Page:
Many of us have been brought up to ignore the body in the interest of achieving whatever goals we are striving to attain. In fact, if we struggle with depression, we may feel a strong aversion to any signals that our body may be putting out. Those signals may be a constant state of tension, exhaustion, and chaos in the body. We would prefer to have nothing to do with it in the hope that this interior turbulence will subside on its own.
Naturally, not wanting to deal with the aches, pains, and frowns means more avoidance and therefore more unconscious contraction in the body and the mind.
Gradually, we slow down and are less and less able to function. Depression has started to affect the fourth aspect of our lives: our behaviour.
Depression and Behaviour
When our mood begins to sink and we feel our energy is draining out of us, we may adopt a strategy of giving up our “unimportant” and “nonessential” leisure activities, which actually give us pleasure, such as seeing friends or just going out for fun. This strategy makes sense if we think we need to focus our dwindling energies (which we may see as a strictly limited fixed resource) on our more “important” and “essential” commitments and responsibilities. In giving up leisure activities that might have lifted our mood and extended rather than depleted our reserves of energy, we deprive ourselves of one of the simplest and most effective strategies for reversing a decline into depression.
This “giving up” is part of a process of drifting down a funnel of exhaustion. The funnel is created when the circles of our lives become smaller and smaller.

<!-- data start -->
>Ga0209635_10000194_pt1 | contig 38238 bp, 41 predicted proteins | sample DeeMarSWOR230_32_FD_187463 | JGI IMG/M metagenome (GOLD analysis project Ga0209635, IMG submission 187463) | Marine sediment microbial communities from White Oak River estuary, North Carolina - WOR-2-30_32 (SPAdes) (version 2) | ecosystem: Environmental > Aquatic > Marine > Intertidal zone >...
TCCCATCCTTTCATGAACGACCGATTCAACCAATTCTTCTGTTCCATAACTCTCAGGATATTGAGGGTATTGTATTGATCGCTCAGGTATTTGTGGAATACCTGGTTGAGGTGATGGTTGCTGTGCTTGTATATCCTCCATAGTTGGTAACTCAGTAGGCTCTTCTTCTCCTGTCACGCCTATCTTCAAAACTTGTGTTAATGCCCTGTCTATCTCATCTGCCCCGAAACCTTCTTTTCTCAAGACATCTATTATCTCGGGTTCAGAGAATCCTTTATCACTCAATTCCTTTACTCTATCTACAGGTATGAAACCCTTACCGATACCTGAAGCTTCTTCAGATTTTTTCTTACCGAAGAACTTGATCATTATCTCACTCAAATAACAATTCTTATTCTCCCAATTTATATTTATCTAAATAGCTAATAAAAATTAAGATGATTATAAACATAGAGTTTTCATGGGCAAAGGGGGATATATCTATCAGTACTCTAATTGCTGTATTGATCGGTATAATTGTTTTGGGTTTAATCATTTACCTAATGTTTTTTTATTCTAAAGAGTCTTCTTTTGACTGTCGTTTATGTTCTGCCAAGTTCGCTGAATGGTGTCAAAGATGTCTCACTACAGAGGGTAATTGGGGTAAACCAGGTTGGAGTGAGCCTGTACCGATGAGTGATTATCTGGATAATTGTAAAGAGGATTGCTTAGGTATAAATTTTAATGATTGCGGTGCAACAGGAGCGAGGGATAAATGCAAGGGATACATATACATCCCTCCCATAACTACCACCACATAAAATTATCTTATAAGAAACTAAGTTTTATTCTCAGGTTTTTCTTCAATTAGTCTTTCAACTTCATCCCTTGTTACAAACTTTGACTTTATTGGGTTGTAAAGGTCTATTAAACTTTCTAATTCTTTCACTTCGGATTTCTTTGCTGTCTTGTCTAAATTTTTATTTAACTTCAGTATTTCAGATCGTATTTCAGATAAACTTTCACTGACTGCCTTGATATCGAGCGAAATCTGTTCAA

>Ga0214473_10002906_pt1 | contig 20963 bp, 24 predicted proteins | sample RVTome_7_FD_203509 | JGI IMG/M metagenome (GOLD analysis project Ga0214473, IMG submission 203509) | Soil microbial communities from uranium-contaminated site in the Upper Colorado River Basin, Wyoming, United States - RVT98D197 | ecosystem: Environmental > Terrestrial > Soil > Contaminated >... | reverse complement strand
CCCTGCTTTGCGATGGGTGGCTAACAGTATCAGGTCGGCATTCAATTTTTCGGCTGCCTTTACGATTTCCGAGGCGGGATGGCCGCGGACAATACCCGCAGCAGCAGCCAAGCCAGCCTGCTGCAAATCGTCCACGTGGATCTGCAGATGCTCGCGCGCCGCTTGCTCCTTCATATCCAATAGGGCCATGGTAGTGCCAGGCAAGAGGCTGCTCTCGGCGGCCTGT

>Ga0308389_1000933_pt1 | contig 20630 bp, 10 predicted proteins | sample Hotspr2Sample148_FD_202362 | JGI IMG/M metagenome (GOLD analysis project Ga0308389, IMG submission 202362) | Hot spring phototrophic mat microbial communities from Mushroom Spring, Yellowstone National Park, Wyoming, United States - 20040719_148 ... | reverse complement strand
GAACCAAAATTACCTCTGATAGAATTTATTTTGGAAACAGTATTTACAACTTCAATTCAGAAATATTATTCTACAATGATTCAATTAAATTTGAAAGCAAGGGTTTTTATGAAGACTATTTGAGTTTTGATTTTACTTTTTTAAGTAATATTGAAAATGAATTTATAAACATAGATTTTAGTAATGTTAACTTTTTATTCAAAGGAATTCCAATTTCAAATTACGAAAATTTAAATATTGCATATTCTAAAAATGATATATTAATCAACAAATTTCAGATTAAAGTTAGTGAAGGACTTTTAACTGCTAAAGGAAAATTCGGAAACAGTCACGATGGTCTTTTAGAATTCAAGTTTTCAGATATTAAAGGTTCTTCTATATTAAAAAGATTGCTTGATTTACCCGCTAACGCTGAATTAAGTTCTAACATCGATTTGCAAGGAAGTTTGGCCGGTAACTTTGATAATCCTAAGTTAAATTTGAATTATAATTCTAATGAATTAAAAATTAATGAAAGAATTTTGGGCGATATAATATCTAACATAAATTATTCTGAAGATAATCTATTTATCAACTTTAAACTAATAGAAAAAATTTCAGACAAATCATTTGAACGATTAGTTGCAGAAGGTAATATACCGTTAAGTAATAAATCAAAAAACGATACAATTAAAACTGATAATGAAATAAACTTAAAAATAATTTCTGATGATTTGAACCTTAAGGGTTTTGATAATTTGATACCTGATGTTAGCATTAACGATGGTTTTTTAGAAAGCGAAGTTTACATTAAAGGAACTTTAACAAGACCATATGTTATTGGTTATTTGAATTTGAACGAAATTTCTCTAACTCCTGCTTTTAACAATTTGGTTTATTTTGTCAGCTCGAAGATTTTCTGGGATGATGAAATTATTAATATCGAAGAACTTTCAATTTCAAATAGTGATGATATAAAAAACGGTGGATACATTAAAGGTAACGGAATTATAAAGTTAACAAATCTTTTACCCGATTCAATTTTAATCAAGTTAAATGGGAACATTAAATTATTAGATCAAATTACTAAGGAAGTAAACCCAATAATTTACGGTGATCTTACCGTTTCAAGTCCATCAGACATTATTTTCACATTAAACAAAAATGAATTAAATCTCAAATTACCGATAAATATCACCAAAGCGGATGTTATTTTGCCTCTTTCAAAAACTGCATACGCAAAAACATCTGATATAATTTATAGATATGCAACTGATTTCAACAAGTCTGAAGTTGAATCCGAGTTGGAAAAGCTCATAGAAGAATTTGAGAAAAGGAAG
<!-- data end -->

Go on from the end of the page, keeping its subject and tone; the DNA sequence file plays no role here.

Lack of energy
Aches and pains
Those of us who continue downward are likely those who are the most conscientious workers, those whose level of self-confidence is closely dependent on their performance at work, rather than the lazy ones.
Depression makes us behave differently, and our behaviour can also feed depression.
Depression certainly affects the choices we make regarding what to do and not do, and how to act. If we’re convinced, we’re “no good” or unworthy, how likely are we to pursue the things that we value in life? And when we make choices informed by a depressive state of mind, they’re more than likely to keep us stuck in our unhappiness.
If we have been depressed before, a low mood can become easier and easier to trigger over time, because each time it returns, the thoughts, feelings, body sensations, and behaviours that accompany it form stronger and stronger connections to each other. Eventually, any one element can trigger depression by itself. A fleeting thought or failure can trigger a huge sense of fatigue. A small comment by a family member can trigger an avalanche of emotions such as guilt and regret, feeding a sense of inadequacy. Because these downward spirals are so easily triggered by small events or mood shifts, they feel as if they come out of nowhere.
*Artwork by Christian Schloe